VW and Bosch propose deals to settle US diesel claims
- 1 February 2017
- From the section Business
Volkswagen has agreed to pay at least $1.2bn (£1bn) to fix or buy back 78,000 diesel cars in the US to settle more emissions-cheating claims.
Without regulatory approval, the German car giant could be forced to buy back all of the cars, costing it about $4bn.
And the deal, another in its long-running emissions scandal, still needs approval from the courts.
Car components company Robert Bosch, a VW supplier, has also agreed to pay $327.5m to US owners of affected cars.
The proposed settlements for the three-litre cars are the last major US hurdle for VW over its emissions scandal.
VW previously agreed to spend up to $10bn to compensate the owners of about 482,000 two-litre vehicles after it admitted it had installed secret software to disguise emissions.
The Federal Trade Commission (FTC) said on Wednesday that US customers who bought the three-litre diesel cars would be fully compensated "through a combination of repairs, additional monetary compensation, and buybacks for certain models".
Owners of 2009 to 2012 models could get between $26,000 to $58,000 for a buyback, depending on the model, mileage, and trim of the car, the FTC said.
For owners and people leasing 2013 to 2016 models, Volkswagen is expected to get regulatory approval for a fix that makes the cars compliant with US environmental regulations, the FTC added.
However, if VW fails to get Environmental Protection Agency and the California Air Resources Board approval for the modification within a certain time frame, it must offer to buy back those vehicles, upping the amount it has to pay to about $4bn.
Analysis: Theo Leggett, BBC News business reporter
This is the latest in a series of settlements reached by Volkswagen with the US authorities.
It has already agreed to pay $10bn to compensate around 482,000 people who bought cars with two-litre diesel engines that had been fitted with defeat devices. That included the cost of repairing or buying back affected vehicles. At the same time, it agreed to spend $4.7bn on schemes to offset excess emissions and develop clean vehicles.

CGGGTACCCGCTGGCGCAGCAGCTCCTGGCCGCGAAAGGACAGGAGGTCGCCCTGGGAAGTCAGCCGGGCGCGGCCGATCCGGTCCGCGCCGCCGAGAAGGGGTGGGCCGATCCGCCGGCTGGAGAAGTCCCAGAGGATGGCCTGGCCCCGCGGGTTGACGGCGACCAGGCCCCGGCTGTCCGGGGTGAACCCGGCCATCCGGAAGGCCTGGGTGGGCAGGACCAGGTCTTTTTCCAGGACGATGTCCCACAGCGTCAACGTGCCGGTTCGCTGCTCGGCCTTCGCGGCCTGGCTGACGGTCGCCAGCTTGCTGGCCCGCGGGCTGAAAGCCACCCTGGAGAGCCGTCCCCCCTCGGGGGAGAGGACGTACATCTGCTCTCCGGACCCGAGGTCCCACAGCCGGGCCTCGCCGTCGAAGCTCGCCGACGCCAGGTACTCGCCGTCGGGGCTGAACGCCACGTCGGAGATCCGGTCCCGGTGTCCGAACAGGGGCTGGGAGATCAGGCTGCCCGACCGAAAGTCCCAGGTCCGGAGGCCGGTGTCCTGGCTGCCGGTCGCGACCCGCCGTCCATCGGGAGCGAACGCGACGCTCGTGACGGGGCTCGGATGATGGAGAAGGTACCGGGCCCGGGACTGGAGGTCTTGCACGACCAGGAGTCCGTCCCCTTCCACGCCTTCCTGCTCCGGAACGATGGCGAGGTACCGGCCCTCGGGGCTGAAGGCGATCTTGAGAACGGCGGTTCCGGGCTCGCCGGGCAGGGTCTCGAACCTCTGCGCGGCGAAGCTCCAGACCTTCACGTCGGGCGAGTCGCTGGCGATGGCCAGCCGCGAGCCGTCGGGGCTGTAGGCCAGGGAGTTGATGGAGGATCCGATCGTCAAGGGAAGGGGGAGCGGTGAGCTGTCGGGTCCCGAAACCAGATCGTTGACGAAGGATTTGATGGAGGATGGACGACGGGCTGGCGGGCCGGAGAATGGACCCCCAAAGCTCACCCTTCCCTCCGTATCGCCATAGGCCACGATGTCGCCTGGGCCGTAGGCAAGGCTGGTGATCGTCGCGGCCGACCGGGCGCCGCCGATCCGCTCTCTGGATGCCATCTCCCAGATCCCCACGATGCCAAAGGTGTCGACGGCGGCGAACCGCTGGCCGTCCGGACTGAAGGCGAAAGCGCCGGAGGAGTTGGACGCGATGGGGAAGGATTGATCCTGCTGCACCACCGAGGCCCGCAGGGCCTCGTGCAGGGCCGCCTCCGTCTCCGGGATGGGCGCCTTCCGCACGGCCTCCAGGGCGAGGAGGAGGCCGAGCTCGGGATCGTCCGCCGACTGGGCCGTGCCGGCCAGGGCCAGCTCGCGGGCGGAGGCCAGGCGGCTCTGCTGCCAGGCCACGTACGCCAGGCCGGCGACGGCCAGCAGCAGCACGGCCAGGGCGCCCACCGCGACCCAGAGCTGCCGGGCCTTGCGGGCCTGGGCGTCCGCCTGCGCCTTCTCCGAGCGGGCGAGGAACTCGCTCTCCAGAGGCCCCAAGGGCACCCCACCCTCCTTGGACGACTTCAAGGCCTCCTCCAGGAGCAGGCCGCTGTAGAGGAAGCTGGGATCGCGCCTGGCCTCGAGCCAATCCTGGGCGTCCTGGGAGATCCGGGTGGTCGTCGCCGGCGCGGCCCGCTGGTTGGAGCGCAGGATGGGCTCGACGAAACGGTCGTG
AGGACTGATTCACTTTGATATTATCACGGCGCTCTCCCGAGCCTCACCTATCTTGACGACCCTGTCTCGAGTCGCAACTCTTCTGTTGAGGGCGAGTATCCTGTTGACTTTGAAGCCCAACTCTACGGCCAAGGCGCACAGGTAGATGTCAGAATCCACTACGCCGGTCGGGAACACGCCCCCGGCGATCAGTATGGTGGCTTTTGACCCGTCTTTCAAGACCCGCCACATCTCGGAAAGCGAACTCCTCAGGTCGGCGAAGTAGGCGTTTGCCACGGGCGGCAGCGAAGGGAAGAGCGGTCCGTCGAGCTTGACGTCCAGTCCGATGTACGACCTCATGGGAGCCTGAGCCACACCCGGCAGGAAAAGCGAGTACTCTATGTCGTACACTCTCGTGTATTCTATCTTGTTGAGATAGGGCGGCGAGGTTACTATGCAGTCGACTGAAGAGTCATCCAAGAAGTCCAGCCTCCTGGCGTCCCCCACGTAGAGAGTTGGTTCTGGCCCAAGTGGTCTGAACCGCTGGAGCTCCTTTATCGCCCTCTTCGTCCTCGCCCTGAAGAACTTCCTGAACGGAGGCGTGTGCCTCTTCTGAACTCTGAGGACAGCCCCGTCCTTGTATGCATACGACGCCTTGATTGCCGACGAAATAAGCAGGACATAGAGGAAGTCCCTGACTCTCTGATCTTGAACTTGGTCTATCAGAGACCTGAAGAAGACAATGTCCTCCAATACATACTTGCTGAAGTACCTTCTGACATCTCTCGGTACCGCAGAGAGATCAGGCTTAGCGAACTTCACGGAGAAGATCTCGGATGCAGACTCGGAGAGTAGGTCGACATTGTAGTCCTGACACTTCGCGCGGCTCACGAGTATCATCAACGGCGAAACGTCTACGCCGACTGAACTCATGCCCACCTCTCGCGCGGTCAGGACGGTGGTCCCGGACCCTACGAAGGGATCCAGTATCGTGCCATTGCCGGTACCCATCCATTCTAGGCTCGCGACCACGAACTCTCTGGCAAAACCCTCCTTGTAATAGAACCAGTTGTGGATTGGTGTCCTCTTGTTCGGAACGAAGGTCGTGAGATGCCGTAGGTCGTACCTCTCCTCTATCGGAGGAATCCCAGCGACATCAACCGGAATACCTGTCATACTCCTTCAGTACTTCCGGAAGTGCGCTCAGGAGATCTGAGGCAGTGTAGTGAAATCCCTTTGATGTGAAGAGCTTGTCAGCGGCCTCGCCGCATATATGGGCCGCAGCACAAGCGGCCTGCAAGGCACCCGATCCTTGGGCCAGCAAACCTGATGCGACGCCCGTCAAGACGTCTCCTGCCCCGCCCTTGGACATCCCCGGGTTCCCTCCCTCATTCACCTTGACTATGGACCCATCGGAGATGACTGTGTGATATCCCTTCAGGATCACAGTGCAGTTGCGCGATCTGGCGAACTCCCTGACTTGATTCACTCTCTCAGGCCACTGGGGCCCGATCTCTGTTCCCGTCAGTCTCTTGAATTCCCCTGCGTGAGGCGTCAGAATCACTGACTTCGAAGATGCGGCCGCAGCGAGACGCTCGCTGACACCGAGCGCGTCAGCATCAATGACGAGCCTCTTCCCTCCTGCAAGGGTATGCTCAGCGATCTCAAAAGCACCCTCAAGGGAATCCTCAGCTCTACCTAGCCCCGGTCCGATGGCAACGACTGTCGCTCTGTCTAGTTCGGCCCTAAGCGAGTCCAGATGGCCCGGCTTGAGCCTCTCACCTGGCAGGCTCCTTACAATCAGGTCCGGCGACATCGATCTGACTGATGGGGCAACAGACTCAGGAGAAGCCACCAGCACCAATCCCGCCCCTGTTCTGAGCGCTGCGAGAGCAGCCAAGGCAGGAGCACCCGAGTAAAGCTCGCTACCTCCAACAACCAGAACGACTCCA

Thursday's $1.2bn VW settlement extends the compensation offer to cover owners of vehicles with larger three-litre engines - sold under the VW, Audi and Porsche brands.
And on top of all that, in January the company agreed to pay $4.3bn in civil and criminal fines to the US authorities.
All of which takes the total bill for the scandal in the US alone to more than £20bn.
The company's drive to provide "clean diesel" technology to the American market has been a very expensive disaster. Nevertheless, assuming the most recent settlements are approved by the courts, VW will probably be happy to have got the bulk of its US litigation out of the way.
And as for its reputation - it may have been tarnished, but the company still managed to sell 10.3 million cars last year - more than any other major manufacturer. Car buyers, it seems, have pretty short memories.
VW's US chief executive Hinrich Woebcken said: "With the court-approved two-litre TDI programme well under way and now this proposed three-litre TDI programme, all of our customers with affected vehicles in the US will have a resolution available to them.
"We will continue to work to earn back the trust of all our stakeholders and thank our customers and dealers for their continued patience as this process moves forward."
Bosch said in a statement it didn't admit wrongdoing or accept liability but had decided to settle so it could focus on an extensive "transformation process" the company has embarked on.
A federal judge in San Francisco will hold a 14 February hearing on whether to grant preliminary approval for the settlements.